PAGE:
This cute little guy is just waiting to infect you. In the late 1960s, scientists realized that seals had a virus that they could share back and forth with other pinnipeds. Over 30 years later, scientists have confirmed that it can be given to humans.

Sealpox isn't as bad as it sounds. Although it shares a suffix with one of the most horrific diseases ever known, it's not in the same genus as smallpox. Smallpox, cowpox, camelpox, and a few others are part of the orthopoxvirus genus, which can cause serious fevers, vomiting, and death, as well as the tell-tale skin lesions. Sealpox is part of the genus parapoxvirus — a pox that also afflicts cows (cows just can't catch a break), as well as sheep, red squirrels, and red deer. The parapoxvirus is a pretty mild thing, even for the animals it preys on. They become lethargic, and develop unpleasant blister-like lesions on their skin, but as long as they keep feeding they can get healthy in a few weeks.

What's interesting is how long it took to confirm that sealpox was a zoonotic disease, i.e.a disease that travels from animals to humans. Researchers noted the disease in 1969, and over the years noticed how much it spread within seal colonies. When one sick animal came into a seal sanctuary, others would quickly fall ill, and researchers and volunteers had to be careful to keep it from spreading to pups. But the pox didn't restrict itself to one kind of pinniped. It could spread to sea lions and even elephant seals, and many suspected it could spread to human volunteers. Volunteers who got bitten became sick, and found lesions on their hands. But there wasn't a way to confirm the transmission of the disease, and as shelters began discouraging contact between seals and humans, opportunities became scarce.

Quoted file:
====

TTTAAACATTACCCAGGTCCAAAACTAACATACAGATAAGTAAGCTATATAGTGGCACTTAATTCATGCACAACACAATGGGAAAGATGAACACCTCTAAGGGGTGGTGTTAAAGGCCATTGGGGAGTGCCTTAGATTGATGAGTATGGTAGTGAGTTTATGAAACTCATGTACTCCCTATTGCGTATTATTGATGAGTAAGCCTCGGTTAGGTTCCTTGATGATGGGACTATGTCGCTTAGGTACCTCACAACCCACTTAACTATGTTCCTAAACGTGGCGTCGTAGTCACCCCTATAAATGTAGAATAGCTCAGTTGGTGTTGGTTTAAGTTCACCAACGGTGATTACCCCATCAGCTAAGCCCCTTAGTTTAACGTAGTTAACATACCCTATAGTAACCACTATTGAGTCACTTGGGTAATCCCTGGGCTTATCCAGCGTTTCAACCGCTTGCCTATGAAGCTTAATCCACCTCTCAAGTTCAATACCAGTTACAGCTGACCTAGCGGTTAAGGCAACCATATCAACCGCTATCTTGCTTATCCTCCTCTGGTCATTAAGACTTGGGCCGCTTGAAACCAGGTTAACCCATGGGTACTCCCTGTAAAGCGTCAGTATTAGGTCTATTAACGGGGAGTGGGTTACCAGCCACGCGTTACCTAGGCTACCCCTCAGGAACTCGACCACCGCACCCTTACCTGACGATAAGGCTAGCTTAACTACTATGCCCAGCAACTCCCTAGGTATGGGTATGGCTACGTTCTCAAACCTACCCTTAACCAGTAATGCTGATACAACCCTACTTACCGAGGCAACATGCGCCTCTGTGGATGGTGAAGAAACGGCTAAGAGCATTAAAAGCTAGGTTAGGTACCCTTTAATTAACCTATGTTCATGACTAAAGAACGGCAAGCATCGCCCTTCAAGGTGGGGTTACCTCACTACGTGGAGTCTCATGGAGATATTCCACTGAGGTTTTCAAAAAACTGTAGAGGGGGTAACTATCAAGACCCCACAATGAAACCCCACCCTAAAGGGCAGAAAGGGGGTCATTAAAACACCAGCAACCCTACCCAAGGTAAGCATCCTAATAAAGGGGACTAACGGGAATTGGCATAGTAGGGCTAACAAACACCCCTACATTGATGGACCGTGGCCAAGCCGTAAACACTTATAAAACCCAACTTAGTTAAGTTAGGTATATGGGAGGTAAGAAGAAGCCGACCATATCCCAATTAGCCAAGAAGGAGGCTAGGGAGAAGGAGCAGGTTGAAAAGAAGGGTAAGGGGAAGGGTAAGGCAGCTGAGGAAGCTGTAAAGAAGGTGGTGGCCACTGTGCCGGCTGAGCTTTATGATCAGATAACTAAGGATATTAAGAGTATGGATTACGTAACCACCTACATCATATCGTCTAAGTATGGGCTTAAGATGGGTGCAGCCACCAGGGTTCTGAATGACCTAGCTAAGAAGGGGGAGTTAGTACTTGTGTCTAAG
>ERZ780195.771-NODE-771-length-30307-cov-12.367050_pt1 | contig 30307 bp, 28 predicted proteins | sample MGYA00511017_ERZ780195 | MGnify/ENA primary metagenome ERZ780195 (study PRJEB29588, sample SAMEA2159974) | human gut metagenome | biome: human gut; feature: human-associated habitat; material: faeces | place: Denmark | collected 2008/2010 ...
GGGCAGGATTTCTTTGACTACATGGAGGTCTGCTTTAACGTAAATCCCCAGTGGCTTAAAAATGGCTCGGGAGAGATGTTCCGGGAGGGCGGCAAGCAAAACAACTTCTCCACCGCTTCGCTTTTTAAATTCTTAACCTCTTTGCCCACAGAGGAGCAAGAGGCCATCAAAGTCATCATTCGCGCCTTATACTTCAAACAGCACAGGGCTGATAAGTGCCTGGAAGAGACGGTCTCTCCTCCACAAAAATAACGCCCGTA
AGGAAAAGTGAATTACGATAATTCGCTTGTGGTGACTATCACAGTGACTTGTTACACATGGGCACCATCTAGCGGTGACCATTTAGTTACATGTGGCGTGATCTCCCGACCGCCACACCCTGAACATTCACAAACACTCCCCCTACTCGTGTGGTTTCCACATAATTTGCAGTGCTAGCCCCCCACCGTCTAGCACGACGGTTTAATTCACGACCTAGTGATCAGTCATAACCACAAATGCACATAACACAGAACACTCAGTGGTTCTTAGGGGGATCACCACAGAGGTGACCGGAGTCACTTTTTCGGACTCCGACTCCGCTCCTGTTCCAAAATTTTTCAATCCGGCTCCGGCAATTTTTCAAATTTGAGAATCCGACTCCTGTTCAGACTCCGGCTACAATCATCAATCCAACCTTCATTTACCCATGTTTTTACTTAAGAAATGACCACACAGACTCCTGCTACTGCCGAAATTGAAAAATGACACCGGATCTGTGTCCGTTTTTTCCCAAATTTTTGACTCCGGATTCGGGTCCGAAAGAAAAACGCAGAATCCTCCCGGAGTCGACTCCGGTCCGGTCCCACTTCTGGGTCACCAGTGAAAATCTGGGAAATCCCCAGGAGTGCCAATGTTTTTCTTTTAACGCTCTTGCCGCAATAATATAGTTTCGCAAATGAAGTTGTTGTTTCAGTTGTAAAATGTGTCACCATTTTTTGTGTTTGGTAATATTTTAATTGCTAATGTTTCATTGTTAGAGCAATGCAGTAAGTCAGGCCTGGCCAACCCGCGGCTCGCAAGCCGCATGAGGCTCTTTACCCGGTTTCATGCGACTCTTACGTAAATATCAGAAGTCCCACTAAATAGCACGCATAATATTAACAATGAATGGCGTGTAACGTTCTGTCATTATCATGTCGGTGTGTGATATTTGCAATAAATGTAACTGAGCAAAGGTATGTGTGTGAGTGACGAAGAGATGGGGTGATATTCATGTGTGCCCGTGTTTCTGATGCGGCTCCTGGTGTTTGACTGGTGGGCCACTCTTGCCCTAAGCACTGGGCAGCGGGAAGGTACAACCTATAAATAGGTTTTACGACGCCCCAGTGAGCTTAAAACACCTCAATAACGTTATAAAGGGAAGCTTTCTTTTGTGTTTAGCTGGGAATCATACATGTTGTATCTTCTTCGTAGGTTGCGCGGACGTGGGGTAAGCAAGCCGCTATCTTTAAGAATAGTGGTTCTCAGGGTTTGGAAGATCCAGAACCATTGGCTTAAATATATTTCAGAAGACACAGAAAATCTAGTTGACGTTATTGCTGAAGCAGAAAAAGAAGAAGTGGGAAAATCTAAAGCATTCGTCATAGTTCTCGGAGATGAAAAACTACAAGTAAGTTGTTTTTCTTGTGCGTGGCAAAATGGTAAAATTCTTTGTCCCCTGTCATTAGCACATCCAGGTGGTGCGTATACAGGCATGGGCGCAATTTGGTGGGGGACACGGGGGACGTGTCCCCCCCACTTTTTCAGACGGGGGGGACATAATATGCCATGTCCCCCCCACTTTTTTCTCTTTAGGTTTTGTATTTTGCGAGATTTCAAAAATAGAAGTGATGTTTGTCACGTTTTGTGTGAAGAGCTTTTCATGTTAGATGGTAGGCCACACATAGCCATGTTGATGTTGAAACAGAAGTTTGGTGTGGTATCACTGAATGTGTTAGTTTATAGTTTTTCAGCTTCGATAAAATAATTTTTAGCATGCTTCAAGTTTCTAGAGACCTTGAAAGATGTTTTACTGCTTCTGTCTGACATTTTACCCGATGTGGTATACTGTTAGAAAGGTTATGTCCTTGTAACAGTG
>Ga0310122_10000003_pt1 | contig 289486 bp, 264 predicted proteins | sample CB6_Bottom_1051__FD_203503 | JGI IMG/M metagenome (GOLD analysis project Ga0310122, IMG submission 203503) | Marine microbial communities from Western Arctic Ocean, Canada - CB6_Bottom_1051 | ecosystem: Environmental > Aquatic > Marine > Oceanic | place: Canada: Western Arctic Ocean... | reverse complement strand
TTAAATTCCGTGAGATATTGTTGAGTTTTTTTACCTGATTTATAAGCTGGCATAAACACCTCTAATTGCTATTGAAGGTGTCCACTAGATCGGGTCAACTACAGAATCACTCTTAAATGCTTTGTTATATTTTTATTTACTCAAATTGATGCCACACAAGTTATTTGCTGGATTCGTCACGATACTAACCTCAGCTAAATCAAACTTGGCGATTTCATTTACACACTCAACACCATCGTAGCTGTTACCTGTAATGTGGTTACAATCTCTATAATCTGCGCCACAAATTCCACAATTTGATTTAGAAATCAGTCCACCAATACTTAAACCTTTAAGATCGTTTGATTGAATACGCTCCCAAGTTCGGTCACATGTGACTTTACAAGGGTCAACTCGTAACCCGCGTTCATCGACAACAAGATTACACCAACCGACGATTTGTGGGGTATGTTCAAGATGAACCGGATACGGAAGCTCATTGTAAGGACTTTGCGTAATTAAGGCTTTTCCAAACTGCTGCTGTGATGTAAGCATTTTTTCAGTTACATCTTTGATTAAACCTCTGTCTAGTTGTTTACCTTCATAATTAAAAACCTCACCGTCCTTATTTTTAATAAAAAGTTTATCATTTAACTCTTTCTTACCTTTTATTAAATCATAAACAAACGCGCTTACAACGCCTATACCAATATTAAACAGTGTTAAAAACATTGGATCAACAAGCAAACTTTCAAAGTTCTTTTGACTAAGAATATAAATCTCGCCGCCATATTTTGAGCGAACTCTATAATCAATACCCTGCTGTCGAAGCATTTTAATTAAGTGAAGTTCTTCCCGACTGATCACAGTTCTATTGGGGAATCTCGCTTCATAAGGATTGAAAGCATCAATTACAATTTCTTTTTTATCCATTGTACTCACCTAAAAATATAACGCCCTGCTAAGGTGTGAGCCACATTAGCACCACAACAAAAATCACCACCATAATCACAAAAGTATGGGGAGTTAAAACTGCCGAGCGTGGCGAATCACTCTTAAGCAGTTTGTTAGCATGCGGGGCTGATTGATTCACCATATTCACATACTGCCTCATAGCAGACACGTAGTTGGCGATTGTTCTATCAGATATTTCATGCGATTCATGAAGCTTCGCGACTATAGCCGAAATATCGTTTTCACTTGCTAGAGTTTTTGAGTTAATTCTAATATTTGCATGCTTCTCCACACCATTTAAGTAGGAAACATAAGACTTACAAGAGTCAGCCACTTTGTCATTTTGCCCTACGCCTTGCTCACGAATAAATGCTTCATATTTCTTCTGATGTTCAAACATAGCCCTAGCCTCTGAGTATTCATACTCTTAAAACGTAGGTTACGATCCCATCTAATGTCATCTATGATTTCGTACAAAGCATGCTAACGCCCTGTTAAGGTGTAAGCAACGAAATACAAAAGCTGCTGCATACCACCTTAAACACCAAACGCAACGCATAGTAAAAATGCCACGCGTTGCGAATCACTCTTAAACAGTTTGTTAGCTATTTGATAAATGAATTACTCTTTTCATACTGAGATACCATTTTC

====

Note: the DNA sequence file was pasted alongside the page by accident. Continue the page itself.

It wasn't until 2005, when a "marine mammal technician" got a bite to the hand and an unattractive blister soon afterwards that anyone could confirm that the virus can skip from seals to humans. Researchers did sequential analysis on the seal DNA and, well, the script for the world's cutest apocalypse pretty much writes itself.

[Via Human Sealpox Resulting From Seal Bite, An Epizootic of Sealpox in Pinnepeds at a Rehabilitation Center]

Advertisement